Nobody is lonelier than an atheist.

 

(You know what would be fabulous? If this blog (and therefore my life) had taken a nice, linear trajectory of ‘Oh! Somethings missing, what is it?’ ‘Hmmm, ultimate purpose and meaning’, ‘Oh look, here is is!’ Discuss. And the kind reader could enjoy the satisfaction of a joyful ‘transformation of the individual’ type scenario. But, unfortunately (for all of us), that doesn’t seem to be happening. We have a kind of ‘two-step-forward, three-step-back’ kind of look going on at the moment. Believe me, it irritates me more than it does you).

I’ve discussed my deep-down love for John Shore in the past; when I was just starting the whole ‘surely there must be more to this Christianity caper than the literalist bigots that get so much press’ caper, there he was. Advocating genuine neighbourly love-idge and just getting on board being nice to people, dammit. He had a conversion experience that irritates me, quite frankly (basically because he had it and I didn’t) but I’m learning not to hold that kind of thing against people (You can read about it here).

He has written several books; short and pitchy, with plenty of food for though and perfectly designed for a kindle download.

In his bookPenguins, Pain and the Whole Shebang’  which is basically a book dictated by God, to John (told you he was a bloody lucky chosen one) with 9 arguments that are often used against religion addressed.  The problem of evil, which is a popular one (and oddly enough not something that I have a huge issue with) to why it’s the Christian God, in particular, rather than just a ‘God’ in general (this is something I’m going to have to come back to).

There was one particular quote that really struck me, though;

…..not believing in a God means that you’re stuck being as alone in this world as anyone can be- or at least feeling you are, which amounts to the same thing. Nobody is lonelier than an atheist.”

Which, when it comes down to it, probably sums up the reason why people search for religion in the first place. Is this how my personal journey started? Hell yes it most certainly is.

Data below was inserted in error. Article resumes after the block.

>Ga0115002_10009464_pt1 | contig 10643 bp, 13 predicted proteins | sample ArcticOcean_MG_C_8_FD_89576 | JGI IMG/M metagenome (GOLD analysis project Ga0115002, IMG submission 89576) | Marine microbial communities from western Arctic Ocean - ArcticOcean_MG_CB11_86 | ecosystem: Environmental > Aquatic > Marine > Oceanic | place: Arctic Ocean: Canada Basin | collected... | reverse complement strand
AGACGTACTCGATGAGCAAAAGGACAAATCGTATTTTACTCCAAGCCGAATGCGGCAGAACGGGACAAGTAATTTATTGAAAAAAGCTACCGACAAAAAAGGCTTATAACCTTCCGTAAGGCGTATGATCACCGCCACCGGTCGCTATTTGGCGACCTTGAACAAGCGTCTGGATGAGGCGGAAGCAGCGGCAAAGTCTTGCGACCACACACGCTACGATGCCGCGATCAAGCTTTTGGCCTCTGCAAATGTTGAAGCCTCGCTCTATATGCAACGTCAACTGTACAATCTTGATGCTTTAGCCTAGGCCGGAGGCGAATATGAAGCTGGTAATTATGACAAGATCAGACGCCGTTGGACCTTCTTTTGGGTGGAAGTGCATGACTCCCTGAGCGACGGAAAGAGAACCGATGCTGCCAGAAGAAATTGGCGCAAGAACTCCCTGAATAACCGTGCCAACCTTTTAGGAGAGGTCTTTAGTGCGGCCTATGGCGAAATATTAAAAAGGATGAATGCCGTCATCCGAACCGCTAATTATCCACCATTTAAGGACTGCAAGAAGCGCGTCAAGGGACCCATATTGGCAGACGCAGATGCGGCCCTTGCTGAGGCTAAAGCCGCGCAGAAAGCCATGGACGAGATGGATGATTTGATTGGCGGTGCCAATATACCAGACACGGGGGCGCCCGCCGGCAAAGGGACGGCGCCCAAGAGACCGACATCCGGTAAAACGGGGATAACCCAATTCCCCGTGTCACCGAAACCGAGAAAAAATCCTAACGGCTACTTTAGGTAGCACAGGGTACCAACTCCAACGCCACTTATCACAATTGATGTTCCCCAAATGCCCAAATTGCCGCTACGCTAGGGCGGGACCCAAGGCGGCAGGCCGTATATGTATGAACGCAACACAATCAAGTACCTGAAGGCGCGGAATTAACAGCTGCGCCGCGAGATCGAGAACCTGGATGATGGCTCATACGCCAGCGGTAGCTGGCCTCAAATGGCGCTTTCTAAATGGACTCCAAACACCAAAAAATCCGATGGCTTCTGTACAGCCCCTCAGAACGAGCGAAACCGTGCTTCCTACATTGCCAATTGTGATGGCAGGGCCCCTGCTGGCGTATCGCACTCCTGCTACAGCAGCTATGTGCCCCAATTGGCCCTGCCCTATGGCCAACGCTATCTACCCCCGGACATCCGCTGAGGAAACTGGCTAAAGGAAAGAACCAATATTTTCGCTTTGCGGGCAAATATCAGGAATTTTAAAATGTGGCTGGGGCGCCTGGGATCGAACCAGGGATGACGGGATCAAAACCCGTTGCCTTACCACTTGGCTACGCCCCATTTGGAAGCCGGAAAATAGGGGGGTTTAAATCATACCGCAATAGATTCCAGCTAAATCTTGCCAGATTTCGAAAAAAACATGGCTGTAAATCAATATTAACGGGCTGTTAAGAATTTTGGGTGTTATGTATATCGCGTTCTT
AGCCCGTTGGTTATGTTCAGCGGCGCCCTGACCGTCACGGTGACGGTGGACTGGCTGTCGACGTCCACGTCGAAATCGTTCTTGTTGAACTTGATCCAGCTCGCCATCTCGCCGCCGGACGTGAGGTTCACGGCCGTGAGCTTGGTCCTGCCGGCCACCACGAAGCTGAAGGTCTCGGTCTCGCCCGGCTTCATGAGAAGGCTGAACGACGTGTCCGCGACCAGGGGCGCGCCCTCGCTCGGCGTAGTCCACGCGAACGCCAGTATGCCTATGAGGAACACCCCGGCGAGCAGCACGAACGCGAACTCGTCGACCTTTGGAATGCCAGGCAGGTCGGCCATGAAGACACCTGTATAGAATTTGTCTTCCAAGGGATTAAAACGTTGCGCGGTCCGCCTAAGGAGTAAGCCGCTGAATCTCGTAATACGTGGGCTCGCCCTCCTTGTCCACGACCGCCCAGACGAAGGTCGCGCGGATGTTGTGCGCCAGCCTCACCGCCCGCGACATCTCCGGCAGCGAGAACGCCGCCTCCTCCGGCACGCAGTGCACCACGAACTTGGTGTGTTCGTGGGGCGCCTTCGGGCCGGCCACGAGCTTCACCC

But is the fact a person is simple lonely enough to base an entire system of belief on? Well, no, of course not and that’s when my brain starts the little ‘faith lemming dance’ of sabotage and I start with the ‘buts’.

It’s not as if I’m not inventing a belief system though, is it?. I’m trying to jump on the bandwagon of a belief system that the majority of people during the history of the world have found fairly convincing and fulfilling.  And one of the things that I really hate about the ‘new athiest’ wave is the superior and arrogant stance that is so often taken; the paternalistic ‘pat-patting’ on the head of believers.

If it was honestly about just making ourselves feel better about infinity, life, the Universe and all that, would faith have the sustained richness that it obviously does? How can we explain the transcendental experiences that have defined so many lives?

Meh. I really should rename this blog ‘Woman Asks Too Many Rhetorical Questions’.

Why do you think that we have religion? Because it makes us feel good, or because it defines an ultimate reality, and therefore could not have been avoided in our evolution?

14 thoughts on “Nobody is lonelier than an atheist.

  1. Hi! Brett here (posting from my screenname for my secret blog project for my wife)…

    Why do we have religion? First, that’s a huge-ass question. It can be because (a) there’s a God who’s been trying to make himself known to humankind and we’re slowly learning how to respond or (b) there’s a ton of stuff that makes no sense or that (c) we don’t like the idea of being the be all and end all of a cosmic accident.